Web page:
Amid revelations about faulty prewar intelligence and a scandal surrounding the indictment of the vice president's chief of staff and presidential adviser, I. Lewis "Scooter" Libby, FRONTLINE goes behind the headlines to investigate the internal war that was waged between the intelligence community and Richard Bruce Cheney, the most powerful vice president in the nation's history. (more) »
"A lot of what needs to be done here will have to be done quietly, without any discussion, using sources and methods that are available to our intelligence agencies," Cheney told Americans just after 9/11. He warned the public that the government would have to operate on the "dark side."
In "The Dark Side," FRONTLINE tells the story of the vice president's role as the chief architect of the war on terror, and his battle with Director of Central Intelligence George Tenet for control of the "dark side." Drawing on more than 40 interviews and thousands of documents, the film provides a step-by-step examination of what happened inside the councils of war.
Early in the Bush administration, Cheney placed a group of allies throughout the government who advocated a robust and pre-emptive foreign policy, especially regarding Iraq. But a potential obstacle was Tenet, a holdover from the Clinton administration who had survived the transition by bypassing Cheney and creating a personal bond with the president.
After the attacks on 9/11, Cheney seized the initiative and pushed for expanding presidential power, transforming America's intelligence agencies and bringing the war on terror to Iraq. Cheney's primary ally in this effort was Secretary of Defense Donald Rumsfeld.
"You have this wiring diagram that we all know of about national security, but now there's a new line on it. There's a line from the vice president directly to the secretary of defense, and it's as though there's a private line, private communication between those two," former National Security Council staffer Richard Clarke tells FRONTLINE.
In the initial stages of the war on terror, Tenet's CIA was rising to prominence as the lead agency in the Afghanistan war. But when Tenet insisted in his personal meetings with the president that there was no connection between Al Qaeda and Iraq, Cheney and Rumsfeld initiated a secret program to re-examine the evidence and marginalize the agency and Tenet. Through interviews with DoD staffers who sifted through mountains of raw intelligence, FRONTLINE details how questionable intelligence was "stovepiped" to the vice president and presented to the public.
From stories of Iraq buying yellowcake uranium from Niger to claims that 9/11 hijacker Mohamed Atta had met with an Iraqi agent in Prague, "The Dark Side" dissects the now-familiar assertions that led the nation to war. The program also receounts the vice president's unprecedented visits to the CIA, where he questioned mid-level analysts on their conclusions. CIA officers who were there at the time say the message was clear: Cheney wanted evidence that Iraq was a threat.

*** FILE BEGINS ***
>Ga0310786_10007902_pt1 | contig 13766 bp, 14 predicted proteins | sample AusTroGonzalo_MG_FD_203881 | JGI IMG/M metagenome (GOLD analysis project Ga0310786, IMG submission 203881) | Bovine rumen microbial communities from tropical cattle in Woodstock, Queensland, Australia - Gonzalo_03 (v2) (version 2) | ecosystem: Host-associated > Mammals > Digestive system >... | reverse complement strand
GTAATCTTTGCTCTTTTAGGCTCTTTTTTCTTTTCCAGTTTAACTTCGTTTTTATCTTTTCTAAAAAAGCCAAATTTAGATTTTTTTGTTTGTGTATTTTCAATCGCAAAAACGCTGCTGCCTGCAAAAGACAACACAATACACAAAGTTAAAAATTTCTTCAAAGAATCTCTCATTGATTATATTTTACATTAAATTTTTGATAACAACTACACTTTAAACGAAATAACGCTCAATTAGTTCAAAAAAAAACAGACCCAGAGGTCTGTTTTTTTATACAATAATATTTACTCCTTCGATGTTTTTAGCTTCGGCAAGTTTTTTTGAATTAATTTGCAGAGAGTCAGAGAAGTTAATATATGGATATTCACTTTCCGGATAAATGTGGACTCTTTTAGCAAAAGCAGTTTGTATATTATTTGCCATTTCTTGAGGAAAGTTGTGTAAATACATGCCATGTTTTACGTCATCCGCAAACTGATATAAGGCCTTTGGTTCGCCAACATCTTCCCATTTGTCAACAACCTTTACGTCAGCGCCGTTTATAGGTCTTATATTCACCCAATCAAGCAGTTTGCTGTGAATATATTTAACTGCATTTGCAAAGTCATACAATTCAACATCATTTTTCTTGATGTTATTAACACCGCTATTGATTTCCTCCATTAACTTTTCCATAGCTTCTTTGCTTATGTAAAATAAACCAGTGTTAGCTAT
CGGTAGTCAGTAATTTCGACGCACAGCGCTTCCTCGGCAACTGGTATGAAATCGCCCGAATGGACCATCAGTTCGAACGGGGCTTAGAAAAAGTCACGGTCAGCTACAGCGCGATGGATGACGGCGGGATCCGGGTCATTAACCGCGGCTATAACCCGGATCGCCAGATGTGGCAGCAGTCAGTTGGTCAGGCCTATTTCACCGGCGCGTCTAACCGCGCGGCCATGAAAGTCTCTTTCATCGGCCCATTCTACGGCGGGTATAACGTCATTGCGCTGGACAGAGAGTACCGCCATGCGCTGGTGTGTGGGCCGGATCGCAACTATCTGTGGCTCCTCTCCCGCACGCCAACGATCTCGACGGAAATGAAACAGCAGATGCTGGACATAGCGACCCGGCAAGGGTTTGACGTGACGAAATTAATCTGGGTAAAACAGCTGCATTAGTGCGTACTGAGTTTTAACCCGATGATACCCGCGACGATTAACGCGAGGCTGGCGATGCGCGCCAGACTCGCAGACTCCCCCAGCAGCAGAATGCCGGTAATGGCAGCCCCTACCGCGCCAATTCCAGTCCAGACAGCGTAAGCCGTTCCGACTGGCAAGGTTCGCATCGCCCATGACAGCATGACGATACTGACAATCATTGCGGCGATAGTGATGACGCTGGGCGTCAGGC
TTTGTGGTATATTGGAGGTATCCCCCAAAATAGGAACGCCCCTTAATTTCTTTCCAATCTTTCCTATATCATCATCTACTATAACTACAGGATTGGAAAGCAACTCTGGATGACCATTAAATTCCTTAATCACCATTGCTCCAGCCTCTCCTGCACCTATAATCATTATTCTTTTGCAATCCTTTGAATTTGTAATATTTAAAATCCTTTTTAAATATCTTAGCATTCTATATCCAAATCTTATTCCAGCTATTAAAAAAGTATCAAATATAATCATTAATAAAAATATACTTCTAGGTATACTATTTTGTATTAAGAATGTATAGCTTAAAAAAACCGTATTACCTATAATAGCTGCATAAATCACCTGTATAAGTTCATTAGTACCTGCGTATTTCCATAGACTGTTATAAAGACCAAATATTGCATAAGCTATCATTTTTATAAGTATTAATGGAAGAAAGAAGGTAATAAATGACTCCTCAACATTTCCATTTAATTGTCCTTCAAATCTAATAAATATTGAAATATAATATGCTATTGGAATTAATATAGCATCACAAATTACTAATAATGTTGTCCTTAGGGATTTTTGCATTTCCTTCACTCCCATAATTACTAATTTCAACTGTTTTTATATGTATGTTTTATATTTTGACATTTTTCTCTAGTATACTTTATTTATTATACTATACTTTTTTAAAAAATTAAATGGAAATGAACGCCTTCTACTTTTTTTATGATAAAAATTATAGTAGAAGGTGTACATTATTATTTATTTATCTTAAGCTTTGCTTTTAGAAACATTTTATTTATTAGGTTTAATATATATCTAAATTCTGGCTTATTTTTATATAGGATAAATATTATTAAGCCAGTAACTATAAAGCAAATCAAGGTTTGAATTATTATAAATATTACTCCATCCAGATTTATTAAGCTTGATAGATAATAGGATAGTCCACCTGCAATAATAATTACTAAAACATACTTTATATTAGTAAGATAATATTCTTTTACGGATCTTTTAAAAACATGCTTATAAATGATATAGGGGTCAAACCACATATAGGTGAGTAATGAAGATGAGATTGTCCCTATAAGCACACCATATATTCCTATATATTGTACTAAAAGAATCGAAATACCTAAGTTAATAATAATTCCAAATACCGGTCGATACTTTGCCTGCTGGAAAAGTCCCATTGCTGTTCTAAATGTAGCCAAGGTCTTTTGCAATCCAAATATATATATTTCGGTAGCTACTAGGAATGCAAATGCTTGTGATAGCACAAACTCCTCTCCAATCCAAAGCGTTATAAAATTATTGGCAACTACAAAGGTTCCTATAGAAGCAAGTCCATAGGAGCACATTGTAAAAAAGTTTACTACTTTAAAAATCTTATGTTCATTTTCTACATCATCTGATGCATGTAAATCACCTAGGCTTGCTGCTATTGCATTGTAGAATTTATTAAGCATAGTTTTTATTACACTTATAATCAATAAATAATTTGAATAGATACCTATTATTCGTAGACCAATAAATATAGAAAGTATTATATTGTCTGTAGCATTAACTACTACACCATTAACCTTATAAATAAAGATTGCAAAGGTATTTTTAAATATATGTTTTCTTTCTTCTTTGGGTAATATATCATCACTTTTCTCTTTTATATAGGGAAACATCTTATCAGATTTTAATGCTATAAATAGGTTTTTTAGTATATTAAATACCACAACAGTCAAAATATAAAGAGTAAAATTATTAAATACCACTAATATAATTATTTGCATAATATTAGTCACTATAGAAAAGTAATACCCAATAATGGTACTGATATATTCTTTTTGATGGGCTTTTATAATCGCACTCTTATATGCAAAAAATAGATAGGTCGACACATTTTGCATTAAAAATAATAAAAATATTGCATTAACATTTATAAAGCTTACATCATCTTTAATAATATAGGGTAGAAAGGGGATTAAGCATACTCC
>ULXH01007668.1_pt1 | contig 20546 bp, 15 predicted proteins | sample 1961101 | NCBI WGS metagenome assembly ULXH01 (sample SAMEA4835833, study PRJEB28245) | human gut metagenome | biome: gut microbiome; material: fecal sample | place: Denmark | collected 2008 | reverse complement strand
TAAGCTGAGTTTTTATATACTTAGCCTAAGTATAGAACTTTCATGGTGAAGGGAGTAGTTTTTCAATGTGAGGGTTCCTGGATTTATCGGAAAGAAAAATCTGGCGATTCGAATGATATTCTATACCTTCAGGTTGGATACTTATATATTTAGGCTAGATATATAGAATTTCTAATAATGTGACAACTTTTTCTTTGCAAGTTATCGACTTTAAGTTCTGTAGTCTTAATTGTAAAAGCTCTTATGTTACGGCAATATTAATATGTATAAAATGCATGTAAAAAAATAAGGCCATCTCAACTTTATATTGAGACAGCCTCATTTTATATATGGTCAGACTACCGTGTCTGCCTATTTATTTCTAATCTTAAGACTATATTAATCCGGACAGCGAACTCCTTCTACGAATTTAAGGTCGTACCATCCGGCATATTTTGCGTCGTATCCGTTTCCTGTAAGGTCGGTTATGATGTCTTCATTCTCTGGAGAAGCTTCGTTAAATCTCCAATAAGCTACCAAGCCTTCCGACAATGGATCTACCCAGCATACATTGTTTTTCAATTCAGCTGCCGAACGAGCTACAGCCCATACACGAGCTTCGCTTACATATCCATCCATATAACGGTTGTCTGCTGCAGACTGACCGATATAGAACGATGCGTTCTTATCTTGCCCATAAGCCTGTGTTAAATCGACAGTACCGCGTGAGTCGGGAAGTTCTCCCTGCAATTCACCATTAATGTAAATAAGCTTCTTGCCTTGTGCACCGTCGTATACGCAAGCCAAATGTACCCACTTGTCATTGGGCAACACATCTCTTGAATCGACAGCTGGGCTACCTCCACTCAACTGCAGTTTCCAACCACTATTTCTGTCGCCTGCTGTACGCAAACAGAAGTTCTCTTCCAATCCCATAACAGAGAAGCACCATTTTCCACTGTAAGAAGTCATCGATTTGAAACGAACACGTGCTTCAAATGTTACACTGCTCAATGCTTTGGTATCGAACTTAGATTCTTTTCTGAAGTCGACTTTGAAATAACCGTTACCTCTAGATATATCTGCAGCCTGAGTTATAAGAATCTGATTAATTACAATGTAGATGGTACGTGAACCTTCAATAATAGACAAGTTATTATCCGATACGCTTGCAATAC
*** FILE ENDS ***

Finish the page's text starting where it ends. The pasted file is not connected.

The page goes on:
At the center of the administration's case for war was a classified October 2002 National Intelligence Estimate that found evidence of an Iraqi weapons of mass destruction program. But Paul Pillar, one of the report's principal authors, now admits to FRONTLINE that the NIE was written quickly in a highly politicized environment, one in which the decision to go to war had already been made. Pillar also reveals that he regrets participating in writing a subsequent public "white paper" on Iraqi WMD. "What was the purpose of it? The purpose was to strengthen the case for going to war with the American public. Is it proper for the intelligence community to publish papers for that purpose? I don't think so, and I regret having had a role in it," Pillar says.
For the first time, FRONTLINE tells of George Tenet's personal struggle in the run-up to the Iraq war through the accounts of his closest advisers.
"He, I think, asked himself whether or not he wanted to continue on that road and to be part of it. And I think there was a lot of agonizing that George went through about what would be in the best interest of the country and national interest, or whether or not he would stay in that position and continue along a course that I think he had misgivings about," says John Brennan, former deputy executive director of the CIA.
Tenet chose to stay, but after the failure to find Iraqi WMD, the tension between the agency and Cheney's allies grew to the point that some in the administration believed the CIA had launched a covert war to undermine the president. In response, Cheney's office waged a campaign to distance itself from the prewar intelligence the vice president had helped to cultivate. Under pressure, Tenet resigned. Cheney's chief of staff, Scooter Libby, would later admit to leaking key sections of the NIE -- authorized, he says, by Cheney. Libby also stated that the vice president told him that President Bush had declassified the material. Insiders tell FRONTLINE that the leak was part of the battle between the vice president and the CIA -- a battle that many believe has destroyed the CIA.